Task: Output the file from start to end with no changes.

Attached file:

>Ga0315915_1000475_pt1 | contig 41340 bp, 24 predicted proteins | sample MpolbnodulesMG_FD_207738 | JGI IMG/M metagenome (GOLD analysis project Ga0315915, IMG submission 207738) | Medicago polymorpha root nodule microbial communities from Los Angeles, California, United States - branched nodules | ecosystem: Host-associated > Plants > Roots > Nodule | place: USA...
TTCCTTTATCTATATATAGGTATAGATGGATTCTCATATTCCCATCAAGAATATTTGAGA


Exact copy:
>Ga0315915_1000475_pt1 | contig 41340 bp, 24 predicted proteins | sample MpolbnodulesMG_FD_207738 | JGI IMG/M metagenome (GOLD analysis project Ga0315915, IMG submission 207738) | Medicago polymorpha root nodule microbial communities from Los Angeles, California, United States - branched nodules | ecosystem: Host-associated > Plants > Roots > Nodule | place: USA...
TTCCTTTATCTATATATAGGTATAGATGGATTCTCATATTCCCATCAAGAATATTTGAGA